Animals used for therapy is certainly not a new idea. For years, it was thought that animals offered therapeutic, emotional, psychological, and physical benefits to a patient. Today, we know that these animals are useful in all these ways and many more.
Animal assisted therapy is a program wherein the presence of an animal is part of the whole process of treatment. An individual trained in health care will often oversee the whole process.
Studies have shown that owning a pet simply makes us feel good. Having a reciprocal relationship of unconditional love with our pet feels even better. Studies conducted have shown that interaction with a pet has a definite positive impact on an individual’s emotional state of mind.
Studies have also demonstrated that stress, anxiety, panic, fear, and loneliness are all alleviated or lessened in individuals who own pets. Individuals who engage with a pet show better moods, a more positive outlook, and an inspired attitude as compared with those who do not own pets. An increase in self-esteem is also shown as one of the studied benefits of interaction with a pet.
It has also been shown that cognitive development, social skills, and a reduction in aggression are some of the many more benefits achieved through animal interaction. Overcoming shyness is another benefit of having a pet in the life of an individual. Research shows that shy individuals tend to become more outgoing when a pet is involved.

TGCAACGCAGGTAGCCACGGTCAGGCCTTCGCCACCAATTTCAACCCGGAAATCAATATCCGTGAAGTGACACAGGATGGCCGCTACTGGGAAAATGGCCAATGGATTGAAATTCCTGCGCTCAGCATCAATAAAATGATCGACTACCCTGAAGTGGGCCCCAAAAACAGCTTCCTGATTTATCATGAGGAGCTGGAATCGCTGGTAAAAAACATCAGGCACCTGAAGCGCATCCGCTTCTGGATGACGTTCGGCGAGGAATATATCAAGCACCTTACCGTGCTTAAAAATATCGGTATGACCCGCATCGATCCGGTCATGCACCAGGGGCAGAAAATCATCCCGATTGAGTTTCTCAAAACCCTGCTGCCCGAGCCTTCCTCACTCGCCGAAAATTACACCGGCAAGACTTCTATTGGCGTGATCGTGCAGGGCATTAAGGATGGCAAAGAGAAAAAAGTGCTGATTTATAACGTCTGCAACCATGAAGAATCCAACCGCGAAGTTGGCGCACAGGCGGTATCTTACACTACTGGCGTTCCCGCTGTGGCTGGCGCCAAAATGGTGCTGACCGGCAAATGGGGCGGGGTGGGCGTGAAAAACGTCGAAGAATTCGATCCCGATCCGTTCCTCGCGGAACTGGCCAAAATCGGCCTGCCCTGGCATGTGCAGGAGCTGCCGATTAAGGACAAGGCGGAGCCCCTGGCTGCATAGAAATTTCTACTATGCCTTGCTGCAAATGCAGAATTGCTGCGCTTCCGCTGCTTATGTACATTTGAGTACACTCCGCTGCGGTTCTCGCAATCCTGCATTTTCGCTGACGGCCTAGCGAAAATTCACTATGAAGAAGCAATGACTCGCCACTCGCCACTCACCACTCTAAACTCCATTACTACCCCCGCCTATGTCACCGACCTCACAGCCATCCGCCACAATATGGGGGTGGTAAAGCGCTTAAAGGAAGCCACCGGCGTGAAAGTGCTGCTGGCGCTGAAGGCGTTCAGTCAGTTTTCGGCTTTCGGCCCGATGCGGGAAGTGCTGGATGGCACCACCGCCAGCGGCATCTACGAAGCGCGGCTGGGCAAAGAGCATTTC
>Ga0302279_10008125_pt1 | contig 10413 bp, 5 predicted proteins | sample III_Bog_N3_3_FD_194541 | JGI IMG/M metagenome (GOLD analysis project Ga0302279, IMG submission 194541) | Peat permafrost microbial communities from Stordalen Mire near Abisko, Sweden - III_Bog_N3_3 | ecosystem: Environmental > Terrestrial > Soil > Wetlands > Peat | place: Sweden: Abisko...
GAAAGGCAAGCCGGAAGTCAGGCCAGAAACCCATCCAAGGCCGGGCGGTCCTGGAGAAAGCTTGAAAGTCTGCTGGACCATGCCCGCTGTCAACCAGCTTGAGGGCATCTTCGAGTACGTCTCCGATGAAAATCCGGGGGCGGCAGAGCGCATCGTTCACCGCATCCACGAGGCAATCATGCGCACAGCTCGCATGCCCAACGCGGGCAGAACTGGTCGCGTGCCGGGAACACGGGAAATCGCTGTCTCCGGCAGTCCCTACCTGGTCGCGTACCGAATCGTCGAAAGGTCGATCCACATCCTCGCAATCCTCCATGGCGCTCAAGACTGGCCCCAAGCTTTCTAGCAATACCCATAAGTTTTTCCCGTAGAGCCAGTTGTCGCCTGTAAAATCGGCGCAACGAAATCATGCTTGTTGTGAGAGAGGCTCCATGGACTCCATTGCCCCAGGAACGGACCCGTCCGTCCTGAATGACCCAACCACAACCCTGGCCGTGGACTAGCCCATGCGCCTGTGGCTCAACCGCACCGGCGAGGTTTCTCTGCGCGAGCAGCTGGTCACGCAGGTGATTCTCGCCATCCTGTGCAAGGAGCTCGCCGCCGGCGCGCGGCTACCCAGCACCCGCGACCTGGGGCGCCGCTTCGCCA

The physical benefits of animal assisted therapy and pet facilitated therapy are numerous. For one thing, research and studies show that animal assisted therapy or pet facilitated therapy help patients to lower their blood pressure. Lower pressure, of course, can equate to a healthier heart. Another benefit is having lower cholesterol. Heart rate and cholesterol are positively impacted because the presence of a pet reduces stress and anxiety in a patient.
Some patients benefit from a doctor’s visit simply by having a pet in the room to alleviate stress. A small amount of time spent with a friendly dog is enough to lower the fight or flight chemical, including cortisol. When an individual is relaxed, stress hormones do not kick in and this can help a patient get well.
Therapists have used animal assisted therapy and pet facilitated therapy to bring an uncooperative, withdrawn patient out in the open and create a space of trust and confidence.
These therapies are useful in arenas where physically, emotionally, physiologically, and socially challenged individuals are concerned.
Animal assisted therapy and pet facilitated therapy are used in hospitals, nursing homes, prisons, adult homes, and in many other facilities with much success.